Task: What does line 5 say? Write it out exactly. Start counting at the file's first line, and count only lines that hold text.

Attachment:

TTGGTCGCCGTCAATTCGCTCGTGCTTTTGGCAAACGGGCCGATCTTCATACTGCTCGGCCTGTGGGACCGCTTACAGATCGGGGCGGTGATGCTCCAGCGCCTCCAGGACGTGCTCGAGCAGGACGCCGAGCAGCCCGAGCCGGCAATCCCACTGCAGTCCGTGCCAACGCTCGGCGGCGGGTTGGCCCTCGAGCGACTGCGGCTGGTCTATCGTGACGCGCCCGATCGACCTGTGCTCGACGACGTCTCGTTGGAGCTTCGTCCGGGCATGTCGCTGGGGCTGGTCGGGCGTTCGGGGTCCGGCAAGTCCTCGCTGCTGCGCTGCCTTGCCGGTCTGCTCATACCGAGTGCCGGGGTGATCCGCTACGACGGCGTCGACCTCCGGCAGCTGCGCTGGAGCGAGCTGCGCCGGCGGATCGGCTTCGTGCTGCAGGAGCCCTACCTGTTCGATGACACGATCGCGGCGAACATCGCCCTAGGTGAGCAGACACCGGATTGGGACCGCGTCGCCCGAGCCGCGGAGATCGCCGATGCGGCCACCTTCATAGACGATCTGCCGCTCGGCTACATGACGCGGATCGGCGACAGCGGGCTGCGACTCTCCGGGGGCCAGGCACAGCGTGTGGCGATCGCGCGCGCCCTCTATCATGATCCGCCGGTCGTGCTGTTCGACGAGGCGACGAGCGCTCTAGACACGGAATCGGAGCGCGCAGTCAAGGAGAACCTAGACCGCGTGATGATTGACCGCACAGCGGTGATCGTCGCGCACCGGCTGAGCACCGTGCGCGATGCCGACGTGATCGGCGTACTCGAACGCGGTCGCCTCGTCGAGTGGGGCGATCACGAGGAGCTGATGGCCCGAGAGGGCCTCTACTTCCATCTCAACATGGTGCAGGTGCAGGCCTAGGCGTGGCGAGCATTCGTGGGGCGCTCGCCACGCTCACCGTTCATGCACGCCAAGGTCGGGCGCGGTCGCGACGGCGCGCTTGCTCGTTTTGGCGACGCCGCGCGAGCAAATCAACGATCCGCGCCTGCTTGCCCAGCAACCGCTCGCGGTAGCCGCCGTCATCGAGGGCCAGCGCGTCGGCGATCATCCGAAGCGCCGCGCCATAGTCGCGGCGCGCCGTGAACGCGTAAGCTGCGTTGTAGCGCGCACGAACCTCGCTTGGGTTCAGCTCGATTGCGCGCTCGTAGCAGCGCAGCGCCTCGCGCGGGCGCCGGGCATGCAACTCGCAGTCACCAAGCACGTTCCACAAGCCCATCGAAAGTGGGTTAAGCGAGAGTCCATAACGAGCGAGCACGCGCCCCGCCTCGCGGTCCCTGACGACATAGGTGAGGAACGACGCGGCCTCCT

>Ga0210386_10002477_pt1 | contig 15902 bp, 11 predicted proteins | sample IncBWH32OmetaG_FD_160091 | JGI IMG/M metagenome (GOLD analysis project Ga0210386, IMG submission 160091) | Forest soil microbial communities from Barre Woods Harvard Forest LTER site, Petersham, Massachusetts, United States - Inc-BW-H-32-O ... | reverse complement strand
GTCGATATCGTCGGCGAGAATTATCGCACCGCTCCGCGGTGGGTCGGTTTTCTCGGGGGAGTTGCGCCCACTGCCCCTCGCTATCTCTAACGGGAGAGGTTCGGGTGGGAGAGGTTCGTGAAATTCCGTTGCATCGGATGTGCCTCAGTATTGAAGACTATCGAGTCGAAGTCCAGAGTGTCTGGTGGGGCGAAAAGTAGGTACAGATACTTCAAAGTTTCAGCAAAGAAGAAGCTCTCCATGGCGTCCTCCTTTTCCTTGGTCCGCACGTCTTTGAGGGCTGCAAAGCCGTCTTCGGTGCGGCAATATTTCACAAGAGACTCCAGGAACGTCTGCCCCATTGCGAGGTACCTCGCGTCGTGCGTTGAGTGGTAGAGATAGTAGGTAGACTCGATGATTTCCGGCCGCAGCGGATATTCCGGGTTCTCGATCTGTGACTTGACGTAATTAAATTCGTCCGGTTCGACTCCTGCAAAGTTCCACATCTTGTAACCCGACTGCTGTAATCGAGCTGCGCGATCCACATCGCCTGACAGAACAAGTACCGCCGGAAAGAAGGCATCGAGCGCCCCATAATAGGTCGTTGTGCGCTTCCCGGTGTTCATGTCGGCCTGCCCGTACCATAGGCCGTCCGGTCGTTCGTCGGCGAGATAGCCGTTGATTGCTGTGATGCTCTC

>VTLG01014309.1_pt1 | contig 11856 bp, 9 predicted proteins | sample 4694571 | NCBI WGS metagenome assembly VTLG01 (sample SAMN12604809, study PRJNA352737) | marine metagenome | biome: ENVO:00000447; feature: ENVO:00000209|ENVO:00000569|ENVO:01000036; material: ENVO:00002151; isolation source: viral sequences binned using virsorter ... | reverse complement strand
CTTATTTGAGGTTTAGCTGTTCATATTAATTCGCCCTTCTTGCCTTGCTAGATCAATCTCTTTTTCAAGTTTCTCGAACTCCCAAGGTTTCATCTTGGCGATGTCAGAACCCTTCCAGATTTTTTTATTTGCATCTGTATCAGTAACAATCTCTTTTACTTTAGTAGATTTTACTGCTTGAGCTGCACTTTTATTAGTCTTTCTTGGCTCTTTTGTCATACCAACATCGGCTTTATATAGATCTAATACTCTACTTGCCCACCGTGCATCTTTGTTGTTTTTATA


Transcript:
CTTATTTGAGGTTTAGCTGTTCATATTAATTCGCCCTTCTTGCCTTGCTAGATCAATCTCTTTTTCAAGTTTCTCGAACTCCCAAGGTTTCATCTTGGCGATGTCAGAACCCTTCCAGATTTTTTTATTTGCATCTGTATCAGTAACAATCTCTTTTACTTTAGTAGATTTTACTGCTTGAGCTGCACTTTTATTAGTCTTTCTTGGCTCTTTTGTCATACCAACATCGGCTTTATATAGATCTAATACTCTACTTGCCCACCGTGCATCTTTGTTGTTTTTATA